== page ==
What is PROGRESSIVE ACTION

You see this label on many a rod these days; it has become some sort of a quality mark. In theory, given one certain rod length and one certain line weight, a progressive taper could be just one, definite calculation. Rod people use the term more widely, though. But it is not an "action"; it only says the rod is meant to bend evenly and gradually more up the rod.

As a matter of fact any GOOD rod of any action (with the exception of some "parabolic" tapers, etc, which can´t be classified this way) is engineered to bend progressively, though more or less radical; when the line forces the tip to bend it must deliver this impact down the rod.

Carl i Norgehttp://www.splitcane.se/plugins/system/jcemediabox/img/zoom-img.pngIt has to, otherwise the tip should take all the punch from the cast and, if this is too heavy, be broken. This transition of energy should go down the rod evenly, GRADUALLY loading the rod more and more until it is stopped, preferably in front of the rod grip (the caster´s hand) or under the grip itself. 
Under this pressure the rod fights back the stress in order to regain its straightness, so contributing its part to the cast.

It has to, otherwise the tip should take all the punch from the cast and, if this is too heavy, be broken. This transition of energy should go down the rod evenly, GRADUALLY loading the rod more and more until it is stopped, preferably in front of the rod grip (the caster´s hand) or under the grip itself. 

Under this pressure the rod fights back the stress in order to regain its straightness, so contributing its part to the cast.  The "feel" of the rod bending is commonly called its action, but as I said before, subjectively so.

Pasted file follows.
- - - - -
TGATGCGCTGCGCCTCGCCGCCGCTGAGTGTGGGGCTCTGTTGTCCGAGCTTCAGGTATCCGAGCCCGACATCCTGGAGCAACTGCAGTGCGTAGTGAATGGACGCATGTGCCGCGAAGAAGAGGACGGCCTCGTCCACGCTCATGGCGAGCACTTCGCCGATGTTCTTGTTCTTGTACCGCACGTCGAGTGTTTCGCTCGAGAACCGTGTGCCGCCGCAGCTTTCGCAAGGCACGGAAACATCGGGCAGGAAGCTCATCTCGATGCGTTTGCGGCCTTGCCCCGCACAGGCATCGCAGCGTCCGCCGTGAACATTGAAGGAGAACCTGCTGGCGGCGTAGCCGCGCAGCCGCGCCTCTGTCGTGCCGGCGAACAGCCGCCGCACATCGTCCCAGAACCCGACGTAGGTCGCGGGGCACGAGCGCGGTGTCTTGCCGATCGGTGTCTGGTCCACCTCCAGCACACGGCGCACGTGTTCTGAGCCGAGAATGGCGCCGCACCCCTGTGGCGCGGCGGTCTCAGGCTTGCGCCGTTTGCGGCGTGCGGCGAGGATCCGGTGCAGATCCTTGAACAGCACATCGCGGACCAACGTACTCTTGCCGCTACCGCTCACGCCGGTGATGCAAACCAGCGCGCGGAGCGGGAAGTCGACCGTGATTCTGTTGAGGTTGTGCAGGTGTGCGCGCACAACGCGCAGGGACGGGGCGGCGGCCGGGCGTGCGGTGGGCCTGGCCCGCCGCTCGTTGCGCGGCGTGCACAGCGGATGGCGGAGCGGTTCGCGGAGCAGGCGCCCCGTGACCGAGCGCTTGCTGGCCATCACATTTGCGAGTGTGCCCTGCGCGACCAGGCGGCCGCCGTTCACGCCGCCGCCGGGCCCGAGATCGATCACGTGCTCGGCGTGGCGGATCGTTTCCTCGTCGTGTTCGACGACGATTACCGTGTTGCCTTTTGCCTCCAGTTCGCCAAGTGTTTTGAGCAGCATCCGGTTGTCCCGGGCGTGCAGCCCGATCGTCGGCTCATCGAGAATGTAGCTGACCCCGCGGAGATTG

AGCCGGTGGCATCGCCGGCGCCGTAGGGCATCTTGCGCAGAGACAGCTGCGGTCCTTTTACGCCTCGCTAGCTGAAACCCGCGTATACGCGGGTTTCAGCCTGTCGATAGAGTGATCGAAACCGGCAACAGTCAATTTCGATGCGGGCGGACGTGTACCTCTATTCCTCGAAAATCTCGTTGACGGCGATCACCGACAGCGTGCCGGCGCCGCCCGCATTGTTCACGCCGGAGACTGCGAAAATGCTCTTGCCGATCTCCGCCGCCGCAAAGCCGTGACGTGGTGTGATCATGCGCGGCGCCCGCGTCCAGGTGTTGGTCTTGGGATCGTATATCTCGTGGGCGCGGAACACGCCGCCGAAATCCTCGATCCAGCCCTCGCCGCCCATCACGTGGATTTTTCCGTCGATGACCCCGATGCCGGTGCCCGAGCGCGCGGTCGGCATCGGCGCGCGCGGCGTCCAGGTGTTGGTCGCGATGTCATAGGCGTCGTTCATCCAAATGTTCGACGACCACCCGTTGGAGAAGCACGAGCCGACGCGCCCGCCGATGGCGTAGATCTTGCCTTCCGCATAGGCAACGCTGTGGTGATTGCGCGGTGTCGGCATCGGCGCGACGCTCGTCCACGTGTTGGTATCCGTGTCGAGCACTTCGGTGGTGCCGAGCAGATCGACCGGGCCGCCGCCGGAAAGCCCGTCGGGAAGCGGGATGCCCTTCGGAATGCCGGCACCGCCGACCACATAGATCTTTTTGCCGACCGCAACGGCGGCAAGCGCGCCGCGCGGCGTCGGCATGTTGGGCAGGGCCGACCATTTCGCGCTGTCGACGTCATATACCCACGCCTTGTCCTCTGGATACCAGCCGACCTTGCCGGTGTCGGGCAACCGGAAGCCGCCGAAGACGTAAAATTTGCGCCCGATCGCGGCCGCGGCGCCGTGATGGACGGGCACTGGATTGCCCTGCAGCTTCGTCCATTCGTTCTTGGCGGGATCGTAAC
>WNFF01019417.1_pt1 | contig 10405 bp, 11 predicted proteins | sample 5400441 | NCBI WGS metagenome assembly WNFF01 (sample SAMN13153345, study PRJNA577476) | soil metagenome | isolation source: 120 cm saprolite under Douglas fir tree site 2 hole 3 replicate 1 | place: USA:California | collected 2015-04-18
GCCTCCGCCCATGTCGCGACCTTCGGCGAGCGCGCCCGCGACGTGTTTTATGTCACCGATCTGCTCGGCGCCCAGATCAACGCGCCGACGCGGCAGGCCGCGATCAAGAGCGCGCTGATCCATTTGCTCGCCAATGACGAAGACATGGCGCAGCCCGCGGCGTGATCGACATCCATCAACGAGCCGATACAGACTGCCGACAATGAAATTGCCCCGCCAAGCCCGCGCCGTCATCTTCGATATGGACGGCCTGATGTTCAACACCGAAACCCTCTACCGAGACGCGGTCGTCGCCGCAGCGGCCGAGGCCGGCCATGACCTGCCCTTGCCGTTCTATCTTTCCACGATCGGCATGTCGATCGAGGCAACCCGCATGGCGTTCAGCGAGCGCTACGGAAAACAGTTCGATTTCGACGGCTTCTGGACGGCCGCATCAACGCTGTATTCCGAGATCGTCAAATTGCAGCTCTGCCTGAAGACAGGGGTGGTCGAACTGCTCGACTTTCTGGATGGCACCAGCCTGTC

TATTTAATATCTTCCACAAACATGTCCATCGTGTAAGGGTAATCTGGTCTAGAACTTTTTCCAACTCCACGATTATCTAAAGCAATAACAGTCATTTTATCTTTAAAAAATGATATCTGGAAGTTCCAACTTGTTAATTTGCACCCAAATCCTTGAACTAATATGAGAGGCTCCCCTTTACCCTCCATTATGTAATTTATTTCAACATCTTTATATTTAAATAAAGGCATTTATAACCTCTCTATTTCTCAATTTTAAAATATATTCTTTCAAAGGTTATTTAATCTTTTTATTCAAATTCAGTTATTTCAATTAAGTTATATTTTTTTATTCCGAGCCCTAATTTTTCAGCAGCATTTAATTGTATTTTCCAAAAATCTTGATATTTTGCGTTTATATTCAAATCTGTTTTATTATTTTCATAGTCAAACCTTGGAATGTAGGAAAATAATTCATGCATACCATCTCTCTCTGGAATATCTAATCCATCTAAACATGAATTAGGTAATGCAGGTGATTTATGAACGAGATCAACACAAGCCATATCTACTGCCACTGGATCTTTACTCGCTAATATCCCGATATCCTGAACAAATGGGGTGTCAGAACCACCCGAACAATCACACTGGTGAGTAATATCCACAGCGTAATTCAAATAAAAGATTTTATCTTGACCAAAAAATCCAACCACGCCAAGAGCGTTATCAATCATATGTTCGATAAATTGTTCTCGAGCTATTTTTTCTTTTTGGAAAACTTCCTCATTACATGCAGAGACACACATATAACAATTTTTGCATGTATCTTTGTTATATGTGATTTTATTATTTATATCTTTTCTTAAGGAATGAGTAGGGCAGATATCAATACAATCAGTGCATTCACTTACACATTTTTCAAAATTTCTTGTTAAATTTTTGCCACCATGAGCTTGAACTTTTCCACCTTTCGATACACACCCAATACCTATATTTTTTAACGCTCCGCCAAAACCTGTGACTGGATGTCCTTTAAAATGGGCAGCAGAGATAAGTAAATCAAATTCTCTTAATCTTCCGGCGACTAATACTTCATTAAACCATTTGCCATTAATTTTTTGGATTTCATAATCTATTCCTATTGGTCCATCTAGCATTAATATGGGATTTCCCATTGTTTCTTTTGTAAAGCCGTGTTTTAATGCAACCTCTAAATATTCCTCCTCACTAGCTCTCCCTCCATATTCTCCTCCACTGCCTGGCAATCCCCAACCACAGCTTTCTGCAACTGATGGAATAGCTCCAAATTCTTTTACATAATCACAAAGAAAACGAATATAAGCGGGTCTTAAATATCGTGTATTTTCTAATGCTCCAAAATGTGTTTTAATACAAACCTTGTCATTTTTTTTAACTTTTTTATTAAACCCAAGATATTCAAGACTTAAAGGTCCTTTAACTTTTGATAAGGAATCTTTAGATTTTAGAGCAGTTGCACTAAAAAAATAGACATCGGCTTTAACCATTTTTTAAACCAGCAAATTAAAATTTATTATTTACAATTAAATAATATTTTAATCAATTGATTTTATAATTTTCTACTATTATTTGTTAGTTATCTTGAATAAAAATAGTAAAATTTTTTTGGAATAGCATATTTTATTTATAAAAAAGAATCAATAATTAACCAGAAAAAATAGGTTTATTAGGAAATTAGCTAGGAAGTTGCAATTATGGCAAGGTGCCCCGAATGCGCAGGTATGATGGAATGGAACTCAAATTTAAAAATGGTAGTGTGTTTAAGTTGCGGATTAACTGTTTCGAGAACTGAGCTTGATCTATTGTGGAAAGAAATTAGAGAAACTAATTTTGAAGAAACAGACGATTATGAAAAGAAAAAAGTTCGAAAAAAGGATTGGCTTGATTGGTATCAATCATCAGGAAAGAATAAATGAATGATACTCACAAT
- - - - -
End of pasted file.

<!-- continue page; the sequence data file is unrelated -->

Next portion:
If a rod bends progressively it uses ALL its length (the "feel" being rapid or slow, according to what action the rod is given).This is a great advantage.
It allows the rod to cast more line weights than a non progressive rod and it will respond better to different casting lengths also;
You have a more resilient rod

If a rod has a weak spot, say in front of the ferrule, You don´t cast a progressive rod. You cast something else but definitely not a progressive rod, a "weak spot" disrupting the EVENLY transported impact.
A rod having a weak portion can be very sweet if You cast the RIGHT line to the RIGHT distance the RIGHT (read "calm" ) day, but be kind of awful if the conditions are altered.
Try another line weight, try to cast at all practical distances on a windy day and You´ll see...

The reasons are obvious, the rod being unable to direct the impact progressively down the rod. The
more pressure the fisherman puts on the rod the weaker this spot reveals to be.
The caster "hits through" the action since the rod cannot respond; it can take an EXACT force only, no more no less.

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American Action Rod

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